import azure.functions as func
      etag = ''
      start_count = 0
      def main(myTimer: func.TimerRequest, signalRMessages: func.Out[str]) -> None:
          global etag
          global start_count
          headers = {'User-Agent': 'serverless', 'If-None-Match': etag}
          res = requests.get('https://api.github.com/repos/azure/azure-signalr', headers=headers)
          if res.headers.get('ETag'):
              etag = res.headers.get('ETag')
          if res.status_code == 200:
              jres = res.json()
              start_count = jres['stargazers_count']
              'target': 'newMessage',
              'arguments': [ 'Current star count of https://github.com/Azure/azure-signalr is: ' + str(start_count) ]
  3. The client interface of this sample is a web page. We read HTML content from content/index.html in the index function, and then create a new file index.html in the content directory under your project root folder. Copy the following content:

      <h1>Azure SignalR Serverless Sample</h1>
      <div id="messages"></div>
      <script src="https://cdnjs.cloudflare.com/ajax/libs/microsoft-signalr/3.1.7/signalr.min.js"></script>
        let messages = document.querySelector('#messages');
        const apiBaseUrl = window.location.origin;
        const connection = new signalR.HubConnectionBuilder()
            .withUrl(apiBaseUrl + '/api')
          connection.on('newMessage', (message) => {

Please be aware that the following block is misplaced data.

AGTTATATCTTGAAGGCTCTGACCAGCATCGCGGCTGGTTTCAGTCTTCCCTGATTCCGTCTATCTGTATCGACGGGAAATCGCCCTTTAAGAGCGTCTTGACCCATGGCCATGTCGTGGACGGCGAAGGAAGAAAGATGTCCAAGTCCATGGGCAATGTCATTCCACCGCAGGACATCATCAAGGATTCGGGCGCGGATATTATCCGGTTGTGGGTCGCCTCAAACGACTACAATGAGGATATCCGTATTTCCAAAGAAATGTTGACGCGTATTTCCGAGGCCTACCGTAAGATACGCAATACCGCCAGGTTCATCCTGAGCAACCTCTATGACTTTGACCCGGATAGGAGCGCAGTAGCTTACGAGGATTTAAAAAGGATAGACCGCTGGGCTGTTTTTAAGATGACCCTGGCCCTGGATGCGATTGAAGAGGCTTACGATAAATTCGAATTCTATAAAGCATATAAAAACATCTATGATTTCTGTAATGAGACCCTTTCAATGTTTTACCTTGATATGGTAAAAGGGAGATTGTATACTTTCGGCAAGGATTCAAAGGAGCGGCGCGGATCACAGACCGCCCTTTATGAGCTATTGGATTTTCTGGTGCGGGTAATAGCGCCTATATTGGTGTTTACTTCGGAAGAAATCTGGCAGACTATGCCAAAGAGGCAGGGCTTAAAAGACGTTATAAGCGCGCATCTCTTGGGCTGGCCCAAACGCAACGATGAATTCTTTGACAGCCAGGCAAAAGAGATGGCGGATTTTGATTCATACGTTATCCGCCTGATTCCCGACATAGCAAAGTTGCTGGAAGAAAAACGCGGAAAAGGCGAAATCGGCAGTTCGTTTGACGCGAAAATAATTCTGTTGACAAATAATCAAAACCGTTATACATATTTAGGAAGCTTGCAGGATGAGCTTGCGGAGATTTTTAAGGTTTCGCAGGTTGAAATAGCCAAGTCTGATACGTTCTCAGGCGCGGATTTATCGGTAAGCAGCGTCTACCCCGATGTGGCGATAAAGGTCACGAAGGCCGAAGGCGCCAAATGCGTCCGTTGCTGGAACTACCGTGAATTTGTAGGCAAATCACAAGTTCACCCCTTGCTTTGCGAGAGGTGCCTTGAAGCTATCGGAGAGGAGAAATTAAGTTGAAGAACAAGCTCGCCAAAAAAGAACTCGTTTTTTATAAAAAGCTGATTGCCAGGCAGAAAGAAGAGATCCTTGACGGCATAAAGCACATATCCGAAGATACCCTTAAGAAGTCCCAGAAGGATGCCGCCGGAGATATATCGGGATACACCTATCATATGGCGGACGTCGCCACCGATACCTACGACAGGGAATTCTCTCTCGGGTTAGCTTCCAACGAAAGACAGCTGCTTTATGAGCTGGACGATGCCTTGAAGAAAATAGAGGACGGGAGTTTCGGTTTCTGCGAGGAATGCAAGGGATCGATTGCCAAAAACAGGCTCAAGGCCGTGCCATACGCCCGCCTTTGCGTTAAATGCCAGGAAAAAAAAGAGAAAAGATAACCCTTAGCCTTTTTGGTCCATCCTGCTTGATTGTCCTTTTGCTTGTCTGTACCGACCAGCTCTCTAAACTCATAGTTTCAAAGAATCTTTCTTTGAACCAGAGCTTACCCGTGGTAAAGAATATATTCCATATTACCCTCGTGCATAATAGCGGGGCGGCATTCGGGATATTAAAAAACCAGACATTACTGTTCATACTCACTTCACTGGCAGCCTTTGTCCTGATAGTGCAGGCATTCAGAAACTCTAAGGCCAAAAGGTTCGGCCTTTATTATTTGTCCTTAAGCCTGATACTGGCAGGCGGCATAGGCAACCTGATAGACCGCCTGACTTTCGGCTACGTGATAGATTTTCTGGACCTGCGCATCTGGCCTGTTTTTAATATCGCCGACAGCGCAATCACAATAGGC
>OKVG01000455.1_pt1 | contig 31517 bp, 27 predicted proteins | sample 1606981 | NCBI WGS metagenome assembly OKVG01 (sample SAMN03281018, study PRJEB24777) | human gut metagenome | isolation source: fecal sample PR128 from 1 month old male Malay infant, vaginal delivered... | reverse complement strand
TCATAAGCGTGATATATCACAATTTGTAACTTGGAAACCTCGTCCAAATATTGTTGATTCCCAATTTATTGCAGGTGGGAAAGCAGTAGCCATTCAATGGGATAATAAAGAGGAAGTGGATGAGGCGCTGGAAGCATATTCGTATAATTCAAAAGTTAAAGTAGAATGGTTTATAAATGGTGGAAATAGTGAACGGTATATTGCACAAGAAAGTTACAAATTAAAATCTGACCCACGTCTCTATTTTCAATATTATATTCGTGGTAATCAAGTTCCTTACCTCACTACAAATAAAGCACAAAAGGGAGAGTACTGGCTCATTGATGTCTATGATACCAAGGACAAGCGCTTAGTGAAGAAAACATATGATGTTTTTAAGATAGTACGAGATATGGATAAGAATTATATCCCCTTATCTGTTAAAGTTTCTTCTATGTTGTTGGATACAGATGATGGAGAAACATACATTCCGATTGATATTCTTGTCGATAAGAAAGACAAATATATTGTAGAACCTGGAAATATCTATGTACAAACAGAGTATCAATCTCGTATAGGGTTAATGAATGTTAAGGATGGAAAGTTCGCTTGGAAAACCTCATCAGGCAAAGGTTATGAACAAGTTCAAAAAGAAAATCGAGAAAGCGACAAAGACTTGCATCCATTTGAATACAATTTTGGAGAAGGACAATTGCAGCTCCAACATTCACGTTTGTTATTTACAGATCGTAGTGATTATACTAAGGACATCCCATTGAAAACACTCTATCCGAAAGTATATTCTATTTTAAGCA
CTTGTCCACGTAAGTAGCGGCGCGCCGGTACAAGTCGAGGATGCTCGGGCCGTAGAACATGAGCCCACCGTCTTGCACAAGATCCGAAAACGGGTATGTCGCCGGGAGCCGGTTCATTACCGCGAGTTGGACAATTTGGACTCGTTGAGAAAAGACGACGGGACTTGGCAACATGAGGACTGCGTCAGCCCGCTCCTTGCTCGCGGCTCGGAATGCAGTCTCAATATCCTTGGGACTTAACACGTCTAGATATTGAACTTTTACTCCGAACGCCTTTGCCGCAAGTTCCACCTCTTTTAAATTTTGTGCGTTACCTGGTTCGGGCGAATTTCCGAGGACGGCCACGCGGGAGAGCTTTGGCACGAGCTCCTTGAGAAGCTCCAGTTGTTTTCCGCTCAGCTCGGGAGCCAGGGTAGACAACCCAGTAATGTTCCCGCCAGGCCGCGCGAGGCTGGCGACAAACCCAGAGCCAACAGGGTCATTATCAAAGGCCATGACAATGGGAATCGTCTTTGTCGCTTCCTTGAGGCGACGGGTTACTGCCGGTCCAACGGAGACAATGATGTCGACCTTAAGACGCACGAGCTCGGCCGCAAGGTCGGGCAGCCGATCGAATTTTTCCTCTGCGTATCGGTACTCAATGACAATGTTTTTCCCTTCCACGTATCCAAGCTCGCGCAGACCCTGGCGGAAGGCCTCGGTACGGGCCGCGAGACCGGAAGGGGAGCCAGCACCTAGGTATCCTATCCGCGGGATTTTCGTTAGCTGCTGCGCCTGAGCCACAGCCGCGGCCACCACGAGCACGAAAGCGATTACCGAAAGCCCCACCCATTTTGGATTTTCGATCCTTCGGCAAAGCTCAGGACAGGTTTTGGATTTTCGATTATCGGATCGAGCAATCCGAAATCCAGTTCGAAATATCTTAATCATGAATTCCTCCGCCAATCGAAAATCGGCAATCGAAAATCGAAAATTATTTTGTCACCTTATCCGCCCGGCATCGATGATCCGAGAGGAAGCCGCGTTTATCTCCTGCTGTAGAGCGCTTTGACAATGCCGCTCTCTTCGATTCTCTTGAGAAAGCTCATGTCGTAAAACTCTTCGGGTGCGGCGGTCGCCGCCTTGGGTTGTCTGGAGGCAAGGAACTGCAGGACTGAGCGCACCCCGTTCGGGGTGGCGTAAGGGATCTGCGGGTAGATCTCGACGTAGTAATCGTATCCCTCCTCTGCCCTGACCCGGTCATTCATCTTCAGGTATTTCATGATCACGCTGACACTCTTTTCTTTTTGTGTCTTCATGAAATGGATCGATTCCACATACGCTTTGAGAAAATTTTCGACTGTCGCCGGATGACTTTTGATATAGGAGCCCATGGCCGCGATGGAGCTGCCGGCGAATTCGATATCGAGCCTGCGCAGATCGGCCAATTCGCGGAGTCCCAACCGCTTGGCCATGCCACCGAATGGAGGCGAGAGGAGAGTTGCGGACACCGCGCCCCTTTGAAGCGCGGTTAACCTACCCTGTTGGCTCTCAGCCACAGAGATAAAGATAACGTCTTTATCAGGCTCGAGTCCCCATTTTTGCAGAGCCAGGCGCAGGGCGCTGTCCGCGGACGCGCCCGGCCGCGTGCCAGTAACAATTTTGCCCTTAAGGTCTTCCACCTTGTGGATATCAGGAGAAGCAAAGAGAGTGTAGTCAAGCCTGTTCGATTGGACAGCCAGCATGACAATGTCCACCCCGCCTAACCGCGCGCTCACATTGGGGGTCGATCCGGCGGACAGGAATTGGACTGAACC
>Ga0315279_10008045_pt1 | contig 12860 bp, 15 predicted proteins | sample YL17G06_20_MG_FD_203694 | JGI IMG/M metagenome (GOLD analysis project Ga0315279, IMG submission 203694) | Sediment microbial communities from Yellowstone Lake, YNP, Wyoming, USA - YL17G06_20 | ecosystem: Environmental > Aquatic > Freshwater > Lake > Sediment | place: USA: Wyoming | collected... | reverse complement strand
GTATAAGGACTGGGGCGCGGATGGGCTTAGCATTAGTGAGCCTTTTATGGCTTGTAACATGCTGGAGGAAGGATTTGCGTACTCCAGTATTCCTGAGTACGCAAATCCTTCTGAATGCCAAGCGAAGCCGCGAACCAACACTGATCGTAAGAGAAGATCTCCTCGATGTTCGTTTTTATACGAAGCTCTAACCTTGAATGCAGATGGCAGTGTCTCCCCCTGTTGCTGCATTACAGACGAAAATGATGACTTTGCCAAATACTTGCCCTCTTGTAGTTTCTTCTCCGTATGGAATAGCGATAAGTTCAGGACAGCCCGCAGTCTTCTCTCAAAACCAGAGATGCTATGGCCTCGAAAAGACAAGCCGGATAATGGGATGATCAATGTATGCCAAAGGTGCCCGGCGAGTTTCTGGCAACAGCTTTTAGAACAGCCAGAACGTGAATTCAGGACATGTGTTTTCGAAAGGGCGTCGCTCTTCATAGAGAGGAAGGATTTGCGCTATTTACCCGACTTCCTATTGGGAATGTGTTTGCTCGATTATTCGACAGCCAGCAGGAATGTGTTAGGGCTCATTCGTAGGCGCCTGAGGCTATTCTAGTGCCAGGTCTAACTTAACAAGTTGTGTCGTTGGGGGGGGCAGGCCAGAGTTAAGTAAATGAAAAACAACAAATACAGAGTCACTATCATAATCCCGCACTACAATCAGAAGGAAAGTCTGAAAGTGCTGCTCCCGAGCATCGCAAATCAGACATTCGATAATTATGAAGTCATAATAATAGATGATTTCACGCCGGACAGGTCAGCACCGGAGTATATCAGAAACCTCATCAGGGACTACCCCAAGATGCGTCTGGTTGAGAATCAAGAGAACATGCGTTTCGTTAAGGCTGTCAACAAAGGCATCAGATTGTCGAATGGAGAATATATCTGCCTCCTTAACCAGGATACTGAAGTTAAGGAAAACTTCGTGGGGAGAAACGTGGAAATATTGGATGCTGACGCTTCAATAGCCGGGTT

document.getElementById("messages").innerHTML = message;
  4. Azure Functions requires a storage account to work. You can install and run the Azure Storage Emulator. Or you can update the setting to use your real storage account with the following command:

    func settings add AzureWebJobsStorage "<storage-connection-string>"
  5. We're almost done now. The last step is to set a connection string of the SignalR Service to Azure Function settings.

    1. In the Azure portal, search for the SignalR Service instance you deployed earlier. Select the instance to open it.

      Search for the SignalR Service instance

    2. Select Keys to view the connection strings for the SignalR Service instance.

      Screenshot that highlights the primary connection string.

    3. Copy the primary connection string, and then run the following command:

      func settings add AzureSignalRConnectionString "<signalr-connection-string>"
  6. Run the Azure Function in the local environment:

    func start

    After the Azure Function is running locally, go to http://localhost:7071/api/index and you'll see the current star count. If you star or unstar in GitHub, you'll get a refreshed star count every few seconds.

Clean up resources

If you're not going to continue to use this app, delete all resources created by this quickstart with the following steps so you don't incur any charges:

  1. In the Azure portal, select Resource groups on the far left, and then select the resource group you created. Alternatively, you may use the search box to find the resource group by its name.

  2. In the window that opens, select the resource group, and then click Delete resource group.

  3. In the new window, type the name of the resource group to delete, and then click Delete.

Having issues? Try the troubleshooting guide or let us know.

Next steps

In this quickstart, you built and ran a real-time serverless application in local. Next, learn more about how to use bi-directional communicating between clients and Azure Function with SignalR Service.